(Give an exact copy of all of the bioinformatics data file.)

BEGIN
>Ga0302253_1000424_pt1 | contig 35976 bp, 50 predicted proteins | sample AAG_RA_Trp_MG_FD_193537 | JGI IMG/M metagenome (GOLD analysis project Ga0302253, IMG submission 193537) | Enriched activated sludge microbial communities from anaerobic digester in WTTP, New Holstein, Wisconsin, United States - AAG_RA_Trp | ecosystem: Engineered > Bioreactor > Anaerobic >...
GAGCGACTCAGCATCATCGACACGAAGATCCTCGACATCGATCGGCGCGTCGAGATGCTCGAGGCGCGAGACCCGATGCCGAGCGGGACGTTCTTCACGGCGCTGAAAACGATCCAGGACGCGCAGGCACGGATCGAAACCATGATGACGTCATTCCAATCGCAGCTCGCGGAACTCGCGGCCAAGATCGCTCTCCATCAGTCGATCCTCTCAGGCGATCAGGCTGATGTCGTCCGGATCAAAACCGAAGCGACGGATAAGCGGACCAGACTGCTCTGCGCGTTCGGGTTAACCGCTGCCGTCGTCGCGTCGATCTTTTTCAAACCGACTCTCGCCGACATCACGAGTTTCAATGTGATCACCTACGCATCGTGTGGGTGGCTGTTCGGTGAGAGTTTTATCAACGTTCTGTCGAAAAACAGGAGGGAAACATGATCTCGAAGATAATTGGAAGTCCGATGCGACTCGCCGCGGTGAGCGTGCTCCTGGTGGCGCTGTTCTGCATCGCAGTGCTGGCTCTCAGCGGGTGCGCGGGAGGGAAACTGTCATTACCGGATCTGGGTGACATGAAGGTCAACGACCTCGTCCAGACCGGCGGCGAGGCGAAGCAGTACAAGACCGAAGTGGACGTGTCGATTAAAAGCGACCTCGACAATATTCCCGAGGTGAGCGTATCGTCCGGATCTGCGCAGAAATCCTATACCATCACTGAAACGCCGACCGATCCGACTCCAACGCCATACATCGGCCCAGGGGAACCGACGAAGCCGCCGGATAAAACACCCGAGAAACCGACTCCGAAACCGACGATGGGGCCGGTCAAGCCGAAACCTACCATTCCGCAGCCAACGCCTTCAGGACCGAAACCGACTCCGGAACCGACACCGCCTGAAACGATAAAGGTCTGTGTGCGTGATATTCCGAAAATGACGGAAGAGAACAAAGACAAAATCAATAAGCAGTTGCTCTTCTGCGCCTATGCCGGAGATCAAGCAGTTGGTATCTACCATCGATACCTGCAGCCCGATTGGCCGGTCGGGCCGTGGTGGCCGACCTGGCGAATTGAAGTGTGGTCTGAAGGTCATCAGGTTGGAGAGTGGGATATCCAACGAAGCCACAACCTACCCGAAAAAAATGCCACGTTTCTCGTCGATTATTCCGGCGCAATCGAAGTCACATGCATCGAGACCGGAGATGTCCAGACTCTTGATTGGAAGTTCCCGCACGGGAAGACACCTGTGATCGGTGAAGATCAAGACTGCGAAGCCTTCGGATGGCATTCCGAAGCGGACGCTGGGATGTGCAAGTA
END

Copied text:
>Ga0302253_1000424_pt1 | contig 35976 bp, 50 predicted proteins | sample AAG_RA_Trp_MG_FD_193537 | JGI IMG/M metagenome (GOLD analysis project Ga0302253, IMG submission 193537) | Enriched activated sludge microbial communities from anaerobic digester in WTTP, New Holstein, Wisconsin, United States - AAG_RA_Trp | ecosystem: Engineered > Bioreactor > Anaerobic >...
GAGCGACTCAGCATCATCGACACGAAGATCCTCGACATCGATCGGCGCGTCGAGATGCTCGAGGCGCGAGACCCGATGCCGAGCGGGACGTTCTTCACGGCGCTGAAAACGATCCAGGACGCGCAGGCACGGATCGAAACCATGATGACGTCATTCCAATCGCAGCTCGCGGAACTCGCGGCCAAGATCGCTCTCCATCAGTCGATCCTCTCAGGCGATCAGGCTGATGTCGTCCGGATCAAAACCGAAGCGACGGATAAGCGGACCAGACTGCTCTGCGCGTTCGGGTTAACCGCTGCCGTCGTCGCGTCGATCTTTTTCAAACCGACTCTCGCCGACATCACGAGTTTCAATGTGATCACCTACGCATCGTGTGGGTGGCTGTTCGGTGAGAGTTTTATCAACGTTCTGTCGAAAAACAGGAGGGAAACATGATCTCGAAGATAATTGGAAGTCCGATGCGACTCGCCGCGGTGAGCGTGCTCCTGGTGGCGCTGTTCTGCATCGCAGTGCTGGCTCTCAGCGGGTGCGCGGGAGGGAAACTGTCATTACCGGATCTGGGTGACATGAAGGTCAACGACCTCGTCCAGACCGGCGGCGAGGCGAAGCAGTACAAGACCGAAGTGGACGTGTCGATTAAAAGCGACCTCGACAATATTCCCGAGGTGAGCGTATCGTCCGGATCTGCGCAGAAATCCTATACCATCACTGAAACGCCGACCGATCCGACTCCAACGCCATACATCGGCCCAGGGGAACCGACGAAGCCGCCGGATAAAACACCCGAGAAACCGACTCCGAAACCGACGATGGGGCCGGTCAAGCCGAAACCTACCATTCCGCAGCCAACGCCTTCAGGACCGAAACCGACTCCGGAACCGACACCGCCTGAAACGATAAAGGTCTGTGTGCGTGATATTCCGAAAATGACGGAAGAGAACAAAGACAAAATCAATAAGCAGTTGCTCTTCTGCGCCTATGCCGGAGATCAAGCAGTTGGTATCTACCATCGATACCTGCAGCCCGATTGGCCGGTCGGGCCGTGGTGGCCGACCTGGCGAATTGAAGTGTGGTCTGAAGGTCATCAGGTTGGAGAGTGGGATATCCAACGAAGCCACAACCTACCCGAAAAAAATGCCACGTTTCTCGTCGATTATTCCGGCGCAATCGAAGTCACATGCATCGAGACCGGAGATGTCCAGACTCTTGATTGGAAGTTCCCGCACGGGAAGACACCTGTGATCGGTGAAGATCAAGACTGCGAAGCCTTCGGATGGCATTCCGAAGCGGACGCTGGGATGTGCAAGTA